Pearlie has been home for just over a week. I think she is starting to settle down. Really it hasn’t been as hard as I thought although it is still early days.
The toughest part and the part I dreaded most was the Invasion of the Carers. There are a lot of them. They start coming in at around 8am and are in every couple of hours until 7-8pm. They carry out her personal care and make snacks for her. At the beginning I wanted to dispense with the first one for all she does is make Pearlie a cup of tea and some instant porridge. I was advised by the social worker not to do this. She pointed out that there may be times when I’m not available to get Pearlie’s breakfast and it was better to leave the first carer in place.
We’re fortunate that this is a big house so I could corral off one side of it for Pearlie’s use. Her side comprises a big sitting room, now a bed-sitting room, a shower room and a utility room which has been converted to a mini-kitchen. The carers do not enter our kitchen or sitting area. I joke that I have our side electric fenced.
It astonished me how quickly Pearlie converted her room into a cluttery, cushiony, tacky-ornamented living space. I’d envisaged the carers being delighted with all the space in the room but Pearlie, assisted by her favourite niece, soon reduced the floor space with a collection of terribly unnecessary (in my opinion) pieces of furniture. It’s what she likes.
Toileting is a big problem. They say that Pearlie is incontinent. I don’t think she is – not by what I know anyway. To me incontinence is having no control at all. Pearlie’s misfortune is that she still has some control, has no desire to just ‘let go’ and whose problem is not having the mobility to go unassisted. This means that she is dependant on carers helping her but the gap between going at bedtime (around 8pm) and the first set of double carers coming in at around 8 or 9 in the morning is too long. Her care package is not meant to include us helping her but we’ve started to because it is just so pathetic expecting her to ‘hold on’, or not, for such a long time.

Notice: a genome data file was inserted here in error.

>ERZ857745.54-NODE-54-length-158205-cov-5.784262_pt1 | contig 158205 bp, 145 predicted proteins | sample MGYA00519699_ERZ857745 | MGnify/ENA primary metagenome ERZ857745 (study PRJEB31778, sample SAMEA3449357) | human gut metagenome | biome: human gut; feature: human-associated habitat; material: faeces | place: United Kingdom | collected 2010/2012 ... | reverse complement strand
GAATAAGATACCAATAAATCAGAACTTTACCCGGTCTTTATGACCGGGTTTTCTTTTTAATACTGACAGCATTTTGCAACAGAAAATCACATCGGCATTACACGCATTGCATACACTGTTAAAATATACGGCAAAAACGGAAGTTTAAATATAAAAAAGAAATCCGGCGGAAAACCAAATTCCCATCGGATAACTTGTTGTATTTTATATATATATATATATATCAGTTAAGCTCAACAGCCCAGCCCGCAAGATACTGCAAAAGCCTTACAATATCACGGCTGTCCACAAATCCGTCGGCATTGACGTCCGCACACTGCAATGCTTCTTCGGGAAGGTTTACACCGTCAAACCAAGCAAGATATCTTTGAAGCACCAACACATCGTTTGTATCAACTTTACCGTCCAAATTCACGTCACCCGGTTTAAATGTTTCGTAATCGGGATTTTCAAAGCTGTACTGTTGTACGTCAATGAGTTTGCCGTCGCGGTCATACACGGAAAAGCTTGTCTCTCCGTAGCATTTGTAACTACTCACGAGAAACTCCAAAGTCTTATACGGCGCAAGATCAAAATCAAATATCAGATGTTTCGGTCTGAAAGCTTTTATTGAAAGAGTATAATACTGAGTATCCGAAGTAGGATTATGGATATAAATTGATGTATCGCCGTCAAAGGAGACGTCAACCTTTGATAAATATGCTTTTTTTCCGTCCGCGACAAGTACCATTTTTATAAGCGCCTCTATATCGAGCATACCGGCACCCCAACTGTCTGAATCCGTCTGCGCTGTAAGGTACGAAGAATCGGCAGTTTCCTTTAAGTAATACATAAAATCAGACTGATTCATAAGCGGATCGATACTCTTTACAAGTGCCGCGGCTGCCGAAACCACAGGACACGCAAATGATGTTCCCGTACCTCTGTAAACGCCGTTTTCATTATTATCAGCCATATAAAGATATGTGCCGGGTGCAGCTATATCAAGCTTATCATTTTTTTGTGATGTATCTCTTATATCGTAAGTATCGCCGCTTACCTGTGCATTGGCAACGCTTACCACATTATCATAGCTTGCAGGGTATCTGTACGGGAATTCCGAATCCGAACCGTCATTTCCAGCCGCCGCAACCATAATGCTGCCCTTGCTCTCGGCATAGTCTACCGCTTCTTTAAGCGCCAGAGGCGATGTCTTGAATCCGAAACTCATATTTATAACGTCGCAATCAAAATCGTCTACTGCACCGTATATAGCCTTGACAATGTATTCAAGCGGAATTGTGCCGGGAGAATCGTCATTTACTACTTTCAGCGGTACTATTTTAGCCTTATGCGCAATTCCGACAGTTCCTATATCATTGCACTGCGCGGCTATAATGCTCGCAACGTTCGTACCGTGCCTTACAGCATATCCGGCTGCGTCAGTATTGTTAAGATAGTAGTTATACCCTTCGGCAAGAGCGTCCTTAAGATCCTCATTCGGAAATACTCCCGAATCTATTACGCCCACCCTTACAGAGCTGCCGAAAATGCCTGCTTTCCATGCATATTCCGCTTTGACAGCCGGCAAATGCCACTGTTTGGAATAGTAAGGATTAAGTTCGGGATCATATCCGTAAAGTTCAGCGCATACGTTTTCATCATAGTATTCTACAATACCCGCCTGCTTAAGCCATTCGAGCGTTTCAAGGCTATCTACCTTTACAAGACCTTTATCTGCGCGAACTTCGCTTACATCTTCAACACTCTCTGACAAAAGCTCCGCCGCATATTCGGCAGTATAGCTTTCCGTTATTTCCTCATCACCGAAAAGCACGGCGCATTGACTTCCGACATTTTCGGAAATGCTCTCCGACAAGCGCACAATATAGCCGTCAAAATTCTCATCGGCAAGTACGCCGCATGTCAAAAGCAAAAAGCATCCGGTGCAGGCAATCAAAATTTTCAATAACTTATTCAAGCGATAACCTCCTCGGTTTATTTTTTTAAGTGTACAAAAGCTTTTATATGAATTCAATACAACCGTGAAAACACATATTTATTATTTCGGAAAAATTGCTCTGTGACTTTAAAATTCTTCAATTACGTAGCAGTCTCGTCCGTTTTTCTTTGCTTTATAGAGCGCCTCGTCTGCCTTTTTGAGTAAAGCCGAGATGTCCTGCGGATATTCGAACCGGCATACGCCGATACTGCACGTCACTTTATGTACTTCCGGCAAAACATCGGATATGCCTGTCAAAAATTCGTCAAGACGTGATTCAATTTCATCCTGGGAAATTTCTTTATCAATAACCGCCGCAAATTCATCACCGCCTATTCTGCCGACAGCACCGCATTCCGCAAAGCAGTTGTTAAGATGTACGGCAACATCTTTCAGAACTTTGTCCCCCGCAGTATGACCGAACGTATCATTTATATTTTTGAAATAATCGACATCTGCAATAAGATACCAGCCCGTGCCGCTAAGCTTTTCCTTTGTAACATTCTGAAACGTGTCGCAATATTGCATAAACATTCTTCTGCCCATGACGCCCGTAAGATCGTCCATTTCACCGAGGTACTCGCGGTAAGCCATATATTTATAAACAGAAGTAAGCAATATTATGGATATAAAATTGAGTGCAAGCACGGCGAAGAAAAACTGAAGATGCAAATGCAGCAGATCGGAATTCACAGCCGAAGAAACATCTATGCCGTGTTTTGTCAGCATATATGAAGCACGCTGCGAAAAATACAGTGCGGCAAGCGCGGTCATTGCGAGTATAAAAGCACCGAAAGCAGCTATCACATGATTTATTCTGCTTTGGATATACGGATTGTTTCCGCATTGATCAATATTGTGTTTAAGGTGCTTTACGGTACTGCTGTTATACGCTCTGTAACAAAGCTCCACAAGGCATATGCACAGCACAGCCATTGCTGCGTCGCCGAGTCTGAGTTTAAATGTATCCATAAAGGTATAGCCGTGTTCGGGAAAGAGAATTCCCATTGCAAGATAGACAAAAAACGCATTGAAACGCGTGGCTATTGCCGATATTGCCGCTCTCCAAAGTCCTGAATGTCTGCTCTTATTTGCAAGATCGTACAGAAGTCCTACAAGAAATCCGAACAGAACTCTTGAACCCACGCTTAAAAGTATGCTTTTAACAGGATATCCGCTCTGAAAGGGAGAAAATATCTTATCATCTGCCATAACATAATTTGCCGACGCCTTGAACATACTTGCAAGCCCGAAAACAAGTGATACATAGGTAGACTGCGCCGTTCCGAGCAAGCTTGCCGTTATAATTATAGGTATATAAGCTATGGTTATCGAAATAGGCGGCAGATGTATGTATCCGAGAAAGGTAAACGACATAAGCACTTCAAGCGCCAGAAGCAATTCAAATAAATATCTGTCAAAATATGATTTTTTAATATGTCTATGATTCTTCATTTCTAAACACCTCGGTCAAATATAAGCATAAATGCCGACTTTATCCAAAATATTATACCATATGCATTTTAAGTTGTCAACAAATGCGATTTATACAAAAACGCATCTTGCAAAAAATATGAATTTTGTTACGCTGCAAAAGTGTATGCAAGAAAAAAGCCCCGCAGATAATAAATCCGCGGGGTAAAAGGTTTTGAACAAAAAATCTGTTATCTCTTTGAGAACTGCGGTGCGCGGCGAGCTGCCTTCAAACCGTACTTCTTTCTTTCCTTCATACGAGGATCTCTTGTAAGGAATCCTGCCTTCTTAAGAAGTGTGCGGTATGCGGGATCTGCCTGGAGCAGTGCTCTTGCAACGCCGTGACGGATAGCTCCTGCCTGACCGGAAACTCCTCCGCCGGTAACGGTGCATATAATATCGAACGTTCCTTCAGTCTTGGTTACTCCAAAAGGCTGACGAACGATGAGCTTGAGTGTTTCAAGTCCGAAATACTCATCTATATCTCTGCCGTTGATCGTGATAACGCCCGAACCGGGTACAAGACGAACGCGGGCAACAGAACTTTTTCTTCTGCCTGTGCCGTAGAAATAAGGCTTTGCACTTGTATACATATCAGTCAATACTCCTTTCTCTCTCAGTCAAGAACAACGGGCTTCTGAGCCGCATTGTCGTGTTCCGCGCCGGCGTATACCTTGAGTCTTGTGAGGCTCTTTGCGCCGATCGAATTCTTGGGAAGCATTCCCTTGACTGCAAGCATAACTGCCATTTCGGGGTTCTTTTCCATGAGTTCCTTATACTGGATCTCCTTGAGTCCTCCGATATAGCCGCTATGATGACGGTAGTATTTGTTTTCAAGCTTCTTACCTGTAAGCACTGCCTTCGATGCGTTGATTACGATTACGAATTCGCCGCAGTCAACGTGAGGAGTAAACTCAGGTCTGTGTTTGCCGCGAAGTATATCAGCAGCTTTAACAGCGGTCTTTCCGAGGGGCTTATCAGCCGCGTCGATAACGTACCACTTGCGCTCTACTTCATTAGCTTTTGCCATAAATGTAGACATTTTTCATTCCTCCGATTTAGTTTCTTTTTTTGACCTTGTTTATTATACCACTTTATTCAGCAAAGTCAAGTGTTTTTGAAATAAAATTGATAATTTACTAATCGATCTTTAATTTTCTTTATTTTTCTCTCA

The carers are a mixed bunch. They’re mostly lovely but always in such a rush. The ones that come singly tend to be very pleasant. The ‘doubles’, probably because they have a huge work load, are in and out as quickly as they can. They quite often spend more time interacting with each other rather than their client. Of course Pearlie isn’t the easiest person herself. She’s abrasive and complaining and about as far from a sweet lil’ ol’ lady as you could get.
The other day one of the ‘doubles’ was complaining about the price of diesel. Obviously the petrol allowance has not risen while the actual costs have soared. I sympathised. Then she went on to say that she reckoned that in future they wouldn’t be able to get people to do the work and that everything would go back to the old ways. ‘What’s that?’ I enquired. ‘People will just have to go back to looking after their own.’ I was just a little stung but I didn’t pursue it other than to remark that by the time she and I required help it might not be available at all.
I’ve always felt a little bit guilty ever since the early days of the carers coming in. I’d imagine they’d be thinking, ‘Why can’t she do what we’re doing?’ But then I’d remind myself that I work and the help is there so why not avail of it?
As I said before Pearlie can be very difficult. She’s sharp and abrasive and I’m sure that some of her carers don’t care much for her at all. One described her as ‘a character’ and she’s certainly got plenty of that.
Last night after I’d helped her with her toileting stuff and got her settled down as best I could she threw her arms around my neck and said, ‘Thank you so much for everything you’re doing for me’, and I said ‘No need for thanks. It’s a pleasure to help you.’
There will be times I know that I’ll be mad at her. But I hope there will be a lot more times that I feel the way that I felt last night when she hugged my neck.